Unlike the original film that came to define Reaganite entertainment and was unapologetically a PSA for the US Navy, Top Gun: Maverick is more sincere in looking at the realities of war. The stakes are real, war has consequences and true leadership is needed. This is all to say that Cruise and company have made the perfect legacy sequel and popcorn summer blockbuster . With intense action, charming romance, quiet humour and tearful moments, Top Gun: Maverick reimagines what movies can and should be.

So, with a full summer ahead, Top Gun: Maverick is not to be missed in theatres. Buy a ticket for the biggest screen possible and buckle up for a return to the Danger Zone.

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To Infinity and Beyond the “Learning Gaps.”

Throughout the course of the pandemic, much has been shared about the negative impacts COVID schooling has had on students. From academics to social-emotional learning, a number of “learning gaps” and next steps have become a critical focus of educational dialogue and professional learning. As shared in the University of Toronto report titled, “Effects of School Closures During the COVID-19 Pandemic on Achievement Gaps and Learning Inequalities,” the gaps caused by school closures significantly disrupted school learning.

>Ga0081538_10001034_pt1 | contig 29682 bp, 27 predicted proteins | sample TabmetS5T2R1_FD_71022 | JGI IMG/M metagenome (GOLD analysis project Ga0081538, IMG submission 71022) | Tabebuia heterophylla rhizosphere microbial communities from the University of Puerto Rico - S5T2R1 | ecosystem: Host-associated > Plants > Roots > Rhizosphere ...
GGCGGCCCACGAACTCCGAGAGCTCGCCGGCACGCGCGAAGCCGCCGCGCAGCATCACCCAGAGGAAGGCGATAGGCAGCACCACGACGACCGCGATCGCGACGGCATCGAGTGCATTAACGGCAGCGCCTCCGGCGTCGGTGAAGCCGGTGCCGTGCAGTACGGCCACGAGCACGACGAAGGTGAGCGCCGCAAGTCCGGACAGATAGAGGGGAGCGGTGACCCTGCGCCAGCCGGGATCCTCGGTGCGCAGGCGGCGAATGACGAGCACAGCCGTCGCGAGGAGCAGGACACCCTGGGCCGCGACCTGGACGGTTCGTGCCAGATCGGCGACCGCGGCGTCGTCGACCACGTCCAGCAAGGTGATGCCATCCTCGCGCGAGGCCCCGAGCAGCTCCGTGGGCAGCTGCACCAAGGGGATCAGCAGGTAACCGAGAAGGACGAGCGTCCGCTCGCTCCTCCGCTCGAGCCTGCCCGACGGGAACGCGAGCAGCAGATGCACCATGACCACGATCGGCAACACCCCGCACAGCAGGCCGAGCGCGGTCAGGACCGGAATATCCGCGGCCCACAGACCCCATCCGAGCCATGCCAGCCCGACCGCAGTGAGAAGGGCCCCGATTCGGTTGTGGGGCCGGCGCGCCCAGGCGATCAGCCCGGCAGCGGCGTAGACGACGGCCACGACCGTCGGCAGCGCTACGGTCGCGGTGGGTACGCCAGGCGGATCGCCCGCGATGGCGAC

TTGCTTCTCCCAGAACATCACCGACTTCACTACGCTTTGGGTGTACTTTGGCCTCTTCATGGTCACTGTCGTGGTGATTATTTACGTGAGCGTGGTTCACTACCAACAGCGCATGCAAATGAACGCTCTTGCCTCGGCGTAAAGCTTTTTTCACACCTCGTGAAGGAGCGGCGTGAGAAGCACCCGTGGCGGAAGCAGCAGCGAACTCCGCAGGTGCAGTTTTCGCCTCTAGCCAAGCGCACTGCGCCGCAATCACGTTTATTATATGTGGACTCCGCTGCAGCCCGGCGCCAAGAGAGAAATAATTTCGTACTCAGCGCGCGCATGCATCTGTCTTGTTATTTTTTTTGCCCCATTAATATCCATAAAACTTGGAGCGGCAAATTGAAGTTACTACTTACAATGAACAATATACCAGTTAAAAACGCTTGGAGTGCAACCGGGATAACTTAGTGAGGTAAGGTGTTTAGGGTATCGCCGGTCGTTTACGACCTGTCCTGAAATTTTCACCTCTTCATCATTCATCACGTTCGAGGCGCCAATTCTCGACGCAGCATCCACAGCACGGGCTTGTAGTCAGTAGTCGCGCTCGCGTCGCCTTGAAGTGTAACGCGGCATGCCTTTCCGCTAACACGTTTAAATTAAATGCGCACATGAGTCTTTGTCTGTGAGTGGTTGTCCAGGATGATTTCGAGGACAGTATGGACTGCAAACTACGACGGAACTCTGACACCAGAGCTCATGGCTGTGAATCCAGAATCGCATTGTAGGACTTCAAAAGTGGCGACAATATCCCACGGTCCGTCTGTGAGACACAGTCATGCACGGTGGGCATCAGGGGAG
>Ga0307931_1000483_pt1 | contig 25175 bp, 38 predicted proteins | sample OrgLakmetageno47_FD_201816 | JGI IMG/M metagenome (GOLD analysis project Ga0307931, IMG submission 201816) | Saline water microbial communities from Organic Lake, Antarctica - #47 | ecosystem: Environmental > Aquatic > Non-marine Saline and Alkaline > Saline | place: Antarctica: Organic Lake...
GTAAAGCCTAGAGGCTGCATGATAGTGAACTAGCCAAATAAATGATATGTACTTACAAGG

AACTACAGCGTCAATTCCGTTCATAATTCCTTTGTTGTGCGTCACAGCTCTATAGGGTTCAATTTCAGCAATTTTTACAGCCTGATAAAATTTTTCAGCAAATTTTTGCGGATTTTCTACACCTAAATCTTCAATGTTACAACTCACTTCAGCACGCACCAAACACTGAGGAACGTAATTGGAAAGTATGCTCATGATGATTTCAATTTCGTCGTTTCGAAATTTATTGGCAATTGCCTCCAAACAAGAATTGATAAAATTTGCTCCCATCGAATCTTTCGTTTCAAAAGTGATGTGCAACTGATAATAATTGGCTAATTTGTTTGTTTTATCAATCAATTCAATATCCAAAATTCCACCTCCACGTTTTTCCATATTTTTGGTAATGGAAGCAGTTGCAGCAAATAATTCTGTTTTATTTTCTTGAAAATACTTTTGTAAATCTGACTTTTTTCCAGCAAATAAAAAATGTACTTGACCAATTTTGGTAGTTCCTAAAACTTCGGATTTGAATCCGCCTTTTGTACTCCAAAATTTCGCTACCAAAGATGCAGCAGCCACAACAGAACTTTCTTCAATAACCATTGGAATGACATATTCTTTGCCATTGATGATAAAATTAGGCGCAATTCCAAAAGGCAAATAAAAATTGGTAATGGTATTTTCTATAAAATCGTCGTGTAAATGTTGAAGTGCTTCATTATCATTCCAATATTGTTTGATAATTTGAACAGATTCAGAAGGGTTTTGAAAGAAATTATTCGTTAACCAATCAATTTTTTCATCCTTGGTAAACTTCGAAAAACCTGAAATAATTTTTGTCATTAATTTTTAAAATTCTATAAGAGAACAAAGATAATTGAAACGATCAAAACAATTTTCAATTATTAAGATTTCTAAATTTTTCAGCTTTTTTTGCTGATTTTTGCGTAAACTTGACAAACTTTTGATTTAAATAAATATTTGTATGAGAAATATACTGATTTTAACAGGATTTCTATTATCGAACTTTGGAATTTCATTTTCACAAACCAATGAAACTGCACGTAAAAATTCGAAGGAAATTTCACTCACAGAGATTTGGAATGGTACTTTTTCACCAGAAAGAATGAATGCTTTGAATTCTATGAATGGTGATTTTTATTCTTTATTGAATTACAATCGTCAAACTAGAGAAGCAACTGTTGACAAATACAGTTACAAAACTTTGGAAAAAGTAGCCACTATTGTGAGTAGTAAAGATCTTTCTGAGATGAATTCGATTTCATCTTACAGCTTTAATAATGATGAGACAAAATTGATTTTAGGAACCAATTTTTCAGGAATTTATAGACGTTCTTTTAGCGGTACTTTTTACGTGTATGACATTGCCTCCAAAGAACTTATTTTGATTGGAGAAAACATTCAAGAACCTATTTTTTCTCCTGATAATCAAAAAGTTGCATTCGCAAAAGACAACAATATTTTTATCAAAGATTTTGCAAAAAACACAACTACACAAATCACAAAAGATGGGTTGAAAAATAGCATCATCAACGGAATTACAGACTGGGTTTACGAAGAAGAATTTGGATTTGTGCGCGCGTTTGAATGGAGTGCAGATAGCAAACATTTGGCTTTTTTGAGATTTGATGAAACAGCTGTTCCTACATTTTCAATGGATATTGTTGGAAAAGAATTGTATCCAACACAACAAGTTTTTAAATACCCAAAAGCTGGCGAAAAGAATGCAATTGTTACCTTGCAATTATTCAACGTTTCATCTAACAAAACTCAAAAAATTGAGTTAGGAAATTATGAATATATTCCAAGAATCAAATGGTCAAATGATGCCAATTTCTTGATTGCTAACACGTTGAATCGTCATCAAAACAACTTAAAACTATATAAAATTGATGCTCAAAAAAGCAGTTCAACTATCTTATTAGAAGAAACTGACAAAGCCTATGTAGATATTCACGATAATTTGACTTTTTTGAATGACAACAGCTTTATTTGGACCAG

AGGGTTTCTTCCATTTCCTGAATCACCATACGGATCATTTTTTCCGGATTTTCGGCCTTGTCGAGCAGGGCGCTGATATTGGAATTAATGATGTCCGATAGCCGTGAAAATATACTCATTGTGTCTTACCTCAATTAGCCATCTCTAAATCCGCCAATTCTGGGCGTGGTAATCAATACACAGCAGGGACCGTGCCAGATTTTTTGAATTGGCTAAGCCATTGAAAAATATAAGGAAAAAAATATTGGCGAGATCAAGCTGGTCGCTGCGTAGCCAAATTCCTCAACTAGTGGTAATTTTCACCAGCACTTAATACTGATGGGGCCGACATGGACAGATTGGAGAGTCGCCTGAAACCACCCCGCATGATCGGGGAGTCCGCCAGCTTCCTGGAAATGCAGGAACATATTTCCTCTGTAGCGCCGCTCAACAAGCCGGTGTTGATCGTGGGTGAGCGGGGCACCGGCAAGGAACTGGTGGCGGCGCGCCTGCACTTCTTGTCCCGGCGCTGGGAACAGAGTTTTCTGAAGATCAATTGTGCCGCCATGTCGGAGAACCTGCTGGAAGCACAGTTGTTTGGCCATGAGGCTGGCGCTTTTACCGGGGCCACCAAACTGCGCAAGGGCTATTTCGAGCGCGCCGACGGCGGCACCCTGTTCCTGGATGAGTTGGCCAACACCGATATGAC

Specifically, the July 2021 report outlines that “growing evidence consistently shows that the COVID-19 pandemic will have lasting effects on children and youth and that school closures during 2020 and 2021 will impact students’ academic achievement. Achievement gaps between students of different backgrounds and skill levels are expected to increase further as a result of repeated school closures, unless innovative solutions and remedial strategies are implemented to help students recover
from the loss of learning.”

In recognizing such realities, it’s important to have and connect with students through an infinite mindset. With an infinite mindset, the potential to reimagine learning, close gaps and harness the gains students did make over the course of the past two years can lead to deep learning and a positive relationship with school.